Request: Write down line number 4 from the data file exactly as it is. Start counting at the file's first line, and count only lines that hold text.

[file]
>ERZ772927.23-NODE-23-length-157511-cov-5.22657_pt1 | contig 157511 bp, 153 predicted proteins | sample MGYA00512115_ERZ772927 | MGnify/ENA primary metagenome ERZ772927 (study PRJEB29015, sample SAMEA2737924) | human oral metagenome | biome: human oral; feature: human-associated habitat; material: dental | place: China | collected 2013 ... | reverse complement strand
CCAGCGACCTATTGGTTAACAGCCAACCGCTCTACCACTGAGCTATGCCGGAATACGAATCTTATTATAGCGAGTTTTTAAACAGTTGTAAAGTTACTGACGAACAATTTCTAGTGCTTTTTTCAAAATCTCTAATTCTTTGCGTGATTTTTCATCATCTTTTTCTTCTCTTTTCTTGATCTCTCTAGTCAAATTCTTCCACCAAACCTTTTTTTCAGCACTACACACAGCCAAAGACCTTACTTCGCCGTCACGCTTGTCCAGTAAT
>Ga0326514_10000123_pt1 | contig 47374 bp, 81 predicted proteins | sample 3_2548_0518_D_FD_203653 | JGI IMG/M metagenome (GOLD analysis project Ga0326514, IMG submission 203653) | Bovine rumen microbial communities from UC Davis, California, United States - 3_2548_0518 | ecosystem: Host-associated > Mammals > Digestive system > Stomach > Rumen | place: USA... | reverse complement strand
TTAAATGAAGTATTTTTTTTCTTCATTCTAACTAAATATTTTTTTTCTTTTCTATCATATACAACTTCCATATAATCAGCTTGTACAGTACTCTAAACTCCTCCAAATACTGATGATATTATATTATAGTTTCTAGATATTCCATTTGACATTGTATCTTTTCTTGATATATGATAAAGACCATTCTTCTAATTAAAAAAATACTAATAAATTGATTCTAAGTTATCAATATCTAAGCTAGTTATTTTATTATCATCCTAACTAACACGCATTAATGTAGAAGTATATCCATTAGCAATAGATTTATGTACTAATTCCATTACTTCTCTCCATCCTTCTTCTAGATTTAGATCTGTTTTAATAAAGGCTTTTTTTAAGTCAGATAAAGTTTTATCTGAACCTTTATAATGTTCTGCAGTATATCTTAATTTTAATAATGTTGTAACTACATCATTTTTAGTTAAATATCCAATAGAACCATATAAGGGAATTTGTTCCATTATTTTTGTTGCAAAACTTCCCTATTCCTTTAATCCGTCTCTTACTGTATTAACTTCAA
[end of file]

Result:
TTAAATGAAGTATTTTTTTTCTTCATTCTAACTAAATATTTTTTTTCTTTTCTATCATATACAACTTCCATATAATCAGCTTGTACAGTACTCTAAACTCCTCCAAATACTGATGATATTATATTATAGTTTCTAGATATTCCATTTGACATTGTATCTTTTCTTGATATATGATAAAGACCATTCTTCTAATTAAAAAAATACTAATAAATTGATTCTAAGTTATCAATATCTAAGCTAGTTATTTTATTATCATCCTAACTAACACGCATTAATGTAGAAGTATATCCATTAGCAATAGATTTATGTACTAATTCCATTACTTCTCTCCATCCTTCTTCTAGATTTAGATCTGTTTTAATAAAGGCTTTTTTTAAGTCAGATAAAGTTTTATCTGAACCTTTATAATGTTCTGCAGTATATCTTAATTTTAATAATGTTGTAACTACATCATTTTTAGTTAAATATCCAATAGAACCATATAAGGGAATTTGTTCCATTATTTTTGTTGCAAAACTTCCCTATTCCTTTAATCCGTCTCTTACTGTATTAACTTCAA